In the case of offline sales and more complex buying journeys, you need to have more tools and processes to be able to attribute the buy (or conversion). If you use content marketing as a way to improve branding (often in B2C if there’s no online sales) you need to gauge the impact of your content marketing efforts on branding and the impact of branding on sales.
Calculating the ROI of content marketing
The C-suite is really interested in the ROI of your marketing investments, including content marketing. The C-level doesn’t care about the number of blog readers, shares, page views, subscriptions or even suspects. They care about revenue, profit and hot leads. Marketing ROI is increasingly used and required by management so it’s crucial to have a good view on the return of your content marketing investments (and all other marketing investments). You need to prove it’s worth the money.
Although calculating marketing ROI can be a really intensive process, you can work on some micro-levels, for instance blogging or social media ROI.
Step 1: calculate your investment cost
Here you really need to take into account all costs, in-house and outsourced. Include elements such as the hosting of your blog, content writing, needed resources, time spent on workflow, creation of infographics, production of videos, etc. Of course in-house should be calculated too. When someone is writing a blog post, he or she is working 100% for your content marketing plan and not for something else. So timesheets can definitely be useful. Also include the cost of content marketing software, integrations, strategy, etc.
Step 2: calculate the return
In practice, many businesses work with averages. Although marketing ROI is used for planning mainly, you can also use it to track. Suppose you have 7 new clients per month thanks to the leads generated using a blog and that a customer spends an average of 3,500 USD (7 x 3,500 = 24,500) with an average profit margin of 20% during his customer lifetime. The monthly return of the blog is then 4,900 USD (20% of 24,500).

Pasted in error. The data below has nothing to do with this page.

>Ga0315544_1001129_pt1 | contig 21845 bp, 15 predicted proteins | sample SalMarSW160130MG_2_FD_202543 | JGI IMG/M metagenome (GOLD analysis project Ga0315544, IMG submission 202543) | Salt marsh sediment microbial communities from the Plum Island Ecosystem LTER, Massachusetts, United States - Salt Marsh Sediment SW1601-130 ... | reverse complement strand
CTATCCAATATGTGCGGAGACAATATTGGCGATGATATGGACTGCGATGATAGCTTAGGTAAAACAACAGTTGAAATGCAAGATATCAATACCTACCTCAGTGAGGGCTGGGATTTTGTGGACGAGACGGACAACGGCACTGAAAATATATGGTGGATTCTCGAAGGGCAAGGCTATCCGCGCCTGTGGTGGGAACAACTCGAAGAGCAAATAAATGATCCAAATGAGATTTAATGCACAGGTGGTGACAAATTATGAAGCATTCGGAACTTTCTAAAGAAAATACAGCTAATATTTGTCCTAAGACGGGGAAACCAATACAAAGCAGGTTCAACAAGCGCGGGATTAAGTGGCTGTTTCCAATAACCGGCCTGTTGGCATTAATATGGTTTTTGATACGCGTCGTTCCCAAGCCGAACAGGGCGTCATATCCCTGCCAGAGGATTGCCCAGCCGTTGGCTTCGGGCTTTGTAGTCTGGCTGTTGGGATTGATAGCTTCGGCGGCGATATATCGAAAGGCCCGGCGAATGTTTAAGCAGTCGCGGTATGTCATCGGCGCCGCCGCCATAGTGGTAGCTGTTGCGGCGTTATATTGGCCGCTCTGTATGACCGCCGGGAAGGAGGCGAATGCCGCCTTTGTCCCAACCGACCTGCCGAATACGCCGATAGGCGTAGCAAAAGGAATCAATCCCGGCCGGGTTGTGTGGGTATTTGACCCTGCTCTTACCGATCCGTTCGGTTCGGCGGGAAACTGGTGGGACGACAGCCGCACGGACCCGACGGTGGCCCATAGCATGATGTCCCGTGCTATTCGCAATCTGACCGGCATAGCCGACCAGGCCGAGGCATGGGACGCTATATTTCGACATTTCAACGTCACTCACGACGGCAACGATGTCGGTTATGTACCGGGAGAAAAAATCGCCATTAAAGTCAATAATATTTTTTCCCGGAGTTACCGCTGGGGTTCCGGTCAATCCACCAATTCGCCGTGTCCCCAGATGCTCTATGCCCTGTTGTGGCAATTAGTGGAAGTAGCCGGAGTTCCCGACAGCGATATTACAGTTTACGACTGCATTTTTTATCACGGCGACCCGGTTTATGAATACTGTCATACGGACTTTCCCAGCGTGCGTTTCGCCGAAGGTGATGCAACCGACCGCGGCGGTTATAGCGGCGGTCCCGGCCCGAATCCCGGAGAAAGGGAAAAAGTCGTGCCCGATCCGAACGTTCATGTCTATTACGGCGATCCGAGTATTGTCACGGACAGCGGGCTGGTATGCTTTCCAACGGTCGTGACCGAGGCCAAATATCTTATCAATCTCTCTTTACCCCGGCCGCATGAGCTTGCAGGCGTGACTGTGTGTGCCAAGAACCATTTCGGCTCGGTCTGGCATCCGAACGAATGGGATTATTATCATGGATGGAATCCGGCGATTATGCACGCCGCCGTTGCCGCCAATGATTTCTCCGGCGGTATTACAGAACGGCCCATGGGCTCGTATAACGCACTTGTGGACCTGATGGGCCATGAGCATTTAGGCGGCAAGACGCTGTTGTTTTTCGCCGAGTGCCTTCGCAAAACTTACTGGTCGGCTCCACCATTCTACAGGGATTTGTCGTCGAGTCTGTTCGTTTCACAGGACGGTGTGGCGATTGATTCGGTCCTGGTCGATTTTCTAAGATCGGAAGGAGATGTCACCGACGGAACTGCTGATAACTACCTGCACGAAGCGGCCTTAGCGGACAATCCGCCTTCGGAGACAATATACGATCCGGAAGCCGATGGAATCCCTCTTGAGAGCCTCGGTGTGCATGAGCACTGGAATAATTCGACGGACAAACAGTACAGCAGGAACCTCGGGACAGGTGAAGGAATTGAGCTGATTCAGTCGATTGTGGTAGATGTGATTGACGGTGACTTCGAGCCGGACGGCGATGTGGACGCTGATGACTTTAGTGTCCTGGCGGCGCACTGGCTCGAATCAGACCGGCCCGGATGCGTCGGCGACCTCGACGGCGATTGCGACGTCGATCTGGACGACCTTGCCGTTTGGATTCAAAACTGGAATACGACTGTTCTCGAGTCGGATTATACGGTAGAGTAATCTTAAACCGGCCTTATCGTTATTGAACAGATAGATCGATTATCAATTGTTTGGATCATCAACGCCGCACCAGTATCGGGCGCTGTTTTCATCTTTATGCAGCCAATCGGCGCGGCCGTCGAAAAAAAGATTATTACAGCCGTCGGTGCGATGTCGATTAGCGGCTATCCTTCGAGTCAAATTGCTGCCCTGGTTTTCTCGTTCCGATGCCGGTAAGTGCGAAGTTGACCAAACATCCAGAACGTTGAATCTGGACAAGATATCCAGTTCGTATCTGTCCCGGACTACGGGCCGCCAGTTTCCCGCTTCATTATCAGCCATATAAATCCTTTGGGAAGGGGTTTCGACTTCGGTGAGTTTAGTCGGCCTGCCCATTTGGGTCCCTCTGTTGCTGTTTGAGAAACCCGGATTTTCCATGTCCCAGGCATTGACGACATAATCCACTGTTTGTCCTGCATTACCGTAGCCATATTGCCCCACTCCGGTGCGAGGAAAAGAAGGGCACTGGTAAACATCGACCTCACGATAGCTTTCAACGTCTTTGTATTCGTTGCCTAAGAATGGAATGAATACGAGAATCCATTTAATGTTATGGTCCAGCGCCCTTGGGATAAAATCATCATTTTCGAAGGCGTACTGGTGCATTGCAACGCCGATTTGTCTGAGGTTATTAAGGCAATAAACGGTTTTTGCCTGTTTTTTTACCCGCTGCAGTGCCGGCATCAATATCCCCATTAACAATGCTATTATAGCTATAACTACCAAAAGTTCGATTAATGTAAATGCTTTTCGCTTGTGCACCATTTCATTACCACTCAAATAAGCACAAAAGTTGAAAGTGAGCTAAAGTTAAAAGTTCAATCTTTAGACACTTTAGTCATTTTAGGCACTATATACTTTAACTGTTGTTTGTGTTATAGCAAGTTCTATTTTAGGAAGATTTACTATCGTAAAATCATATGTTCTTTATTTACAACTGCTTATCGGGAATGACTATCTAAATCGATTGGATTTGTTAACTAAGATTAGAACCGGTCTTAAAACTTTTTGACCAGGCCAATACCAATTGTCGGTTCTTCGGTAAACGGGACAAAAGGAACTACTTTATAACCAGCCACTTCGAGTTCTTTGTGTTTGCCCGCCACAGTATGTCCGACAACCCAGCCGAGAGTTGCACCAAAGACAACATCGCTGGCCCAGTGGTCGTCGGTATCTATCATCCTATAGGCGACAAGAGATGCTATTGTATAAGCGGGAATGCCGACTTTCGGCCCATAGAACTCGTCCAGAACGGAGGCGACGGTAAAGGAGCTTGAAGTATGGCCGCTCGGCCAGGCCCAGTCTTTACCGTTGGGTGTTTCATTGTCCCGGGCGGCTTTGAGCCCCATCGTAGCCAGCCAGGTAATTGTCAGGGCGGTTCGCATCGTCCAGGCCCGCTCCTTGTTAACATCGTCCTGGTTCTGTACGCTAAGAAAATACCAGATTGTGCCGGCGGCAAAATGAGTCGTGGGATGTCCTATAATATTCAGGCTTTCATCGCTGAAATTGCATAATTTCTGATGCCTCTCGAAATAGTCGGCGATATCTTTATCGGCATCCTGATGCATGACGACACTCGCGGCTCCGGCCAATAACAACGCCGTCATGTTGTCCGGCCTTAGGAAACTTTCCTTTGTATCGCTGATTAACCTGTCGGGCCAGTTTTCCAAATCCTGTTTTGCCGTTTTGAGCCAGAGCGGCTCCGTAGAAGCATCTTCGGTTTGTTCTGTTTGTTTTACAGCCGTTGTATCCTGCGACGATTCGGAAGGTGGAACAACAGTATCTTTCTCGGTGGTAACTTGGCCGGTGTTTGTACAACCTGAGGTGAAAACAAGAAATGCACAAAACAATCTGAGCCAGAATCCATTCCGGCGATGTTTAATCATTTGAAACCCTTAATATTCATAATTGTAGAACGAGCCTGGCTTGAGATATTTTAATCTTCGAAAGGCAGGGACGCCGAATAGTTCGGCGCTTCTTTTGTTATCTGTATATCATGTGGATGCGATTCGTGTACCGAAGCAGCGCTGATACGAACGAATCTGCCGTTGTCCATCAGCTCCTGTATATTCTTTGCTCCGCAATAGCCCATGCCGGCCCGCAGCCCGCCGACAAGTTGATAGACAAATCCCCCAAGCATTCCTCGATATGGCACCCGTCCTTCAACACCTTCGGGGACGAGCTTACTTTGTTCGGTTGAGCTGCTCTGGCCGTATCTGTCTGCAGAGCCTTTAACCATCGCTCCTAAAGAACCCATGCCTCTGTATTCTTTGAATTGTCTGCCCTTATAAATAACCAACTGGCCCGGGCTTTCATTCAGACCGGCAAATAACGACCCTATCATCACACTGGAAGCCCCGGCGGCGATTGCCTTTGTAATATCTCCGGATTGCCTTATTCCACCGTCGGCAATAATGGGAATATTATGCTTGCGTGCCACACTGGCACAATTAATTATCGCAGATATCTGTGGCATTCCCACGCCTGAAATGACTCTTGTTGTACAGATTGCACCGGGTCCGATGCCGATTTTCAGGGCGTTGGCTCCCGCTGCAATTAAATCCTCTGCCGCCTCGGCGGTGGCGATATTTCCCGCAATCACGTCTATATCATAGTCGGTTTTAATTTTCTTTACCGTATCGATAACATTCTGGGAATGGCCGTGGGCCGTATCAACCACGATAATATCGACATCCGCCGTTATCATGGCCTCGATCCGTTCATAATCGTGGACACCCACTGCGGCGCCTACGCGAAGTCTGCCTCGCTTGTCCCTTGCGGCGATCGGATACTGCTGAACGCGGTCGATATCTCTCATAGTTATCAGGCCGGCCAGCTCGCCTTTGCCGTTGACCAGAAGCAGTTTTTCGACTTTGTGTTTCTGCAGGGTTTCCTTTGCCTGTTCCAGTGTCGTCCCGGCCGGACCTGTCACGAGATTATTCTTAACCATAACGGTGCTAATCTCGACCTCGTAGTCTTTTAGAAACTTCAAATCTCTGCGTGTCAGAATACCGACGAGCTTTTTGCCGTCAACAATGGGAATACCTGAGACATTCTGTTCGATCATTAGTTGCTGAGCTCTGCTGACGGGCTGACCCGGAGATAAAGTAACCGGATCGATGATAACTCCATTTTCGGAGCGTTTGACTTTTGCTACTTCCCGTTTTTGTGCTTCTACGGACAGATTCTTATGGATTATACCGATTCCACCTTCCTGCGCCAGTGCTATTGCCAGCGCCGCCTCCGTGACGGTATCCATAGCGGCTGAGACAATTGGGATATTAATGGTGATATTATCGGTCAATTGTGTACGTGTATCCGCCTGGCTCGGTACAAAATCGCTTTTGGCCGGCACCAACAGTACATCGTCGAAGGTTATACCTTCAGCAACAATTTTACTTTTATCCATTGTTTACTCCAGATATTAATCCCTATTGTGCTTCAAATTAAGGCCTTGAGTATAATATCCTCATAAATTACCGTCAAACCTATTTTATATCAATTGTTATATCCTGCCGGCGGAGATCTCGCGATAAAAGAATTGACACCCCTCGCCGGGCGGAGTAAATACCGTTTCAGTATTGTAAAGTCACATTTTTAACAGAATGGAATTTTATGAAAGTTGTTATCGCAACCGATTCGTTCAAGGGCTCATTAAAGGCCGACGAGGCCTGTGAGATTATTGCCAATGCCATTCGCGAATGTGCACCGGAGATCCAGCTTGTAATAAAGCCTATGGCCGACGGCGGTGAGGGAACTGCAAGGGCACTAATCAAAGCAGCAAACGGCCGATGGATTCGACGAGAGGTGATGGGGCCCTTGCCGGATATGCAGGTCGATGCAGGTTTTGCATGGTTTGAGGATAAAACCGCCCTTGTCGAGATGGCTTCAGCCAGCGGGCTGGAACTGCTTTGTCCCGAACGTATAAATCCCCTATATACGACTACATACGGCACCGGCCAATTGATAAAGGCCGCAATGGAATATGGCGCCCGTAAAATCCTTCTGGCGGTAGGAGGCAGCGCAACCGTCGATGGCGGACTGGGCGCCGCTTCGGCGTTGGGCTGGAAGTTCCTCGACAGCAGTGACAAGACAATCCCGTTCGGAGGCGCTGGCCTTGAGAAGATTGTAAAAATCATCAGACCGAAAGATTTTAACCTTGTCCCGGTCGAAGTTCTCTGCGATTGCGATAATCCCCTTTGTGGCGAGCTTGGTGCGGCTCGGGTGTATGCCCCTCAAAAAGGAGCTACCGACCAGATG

The return of 4,900 USD minus the investment in the blog (for instance 4,000 USD) is the profit, in this example a profit of 900 dollar per month. The ROI of the blog is then 22,5%
Doing this exercise looks pretty straightforward in the case of a blog and when you’re able to isolate all elements. However, calculating the ROI of a full content marketing program is something else and requires more so it’s not something you do just like that. Most businesses have a gradual approach and that’s normal. But you need to measure and track to make the case for your content marketing plans and get buy-in for your program. Measure the right things and try to link the right content marketing metrics and KPIs for your individual business goals.
Oh, and don’t worry too much about industry benchmarks. Your organization, your customers and their behavior, your go-to-market, your geography, your culture, etc. But most of all and certainly if it’s new: you need to start somewhere. You can’t measure everything in one move. It’s step-by-step and starts with your goals and those of your target audiences.
ROI of industry benchmarks is that they enable to make nifty graphics. Otherwise they are close to meaningless #cmworld
— Fusion Experience (@fusionmex) April 1, 2014
Hopefully these examples of content marketing metrics help you getting started.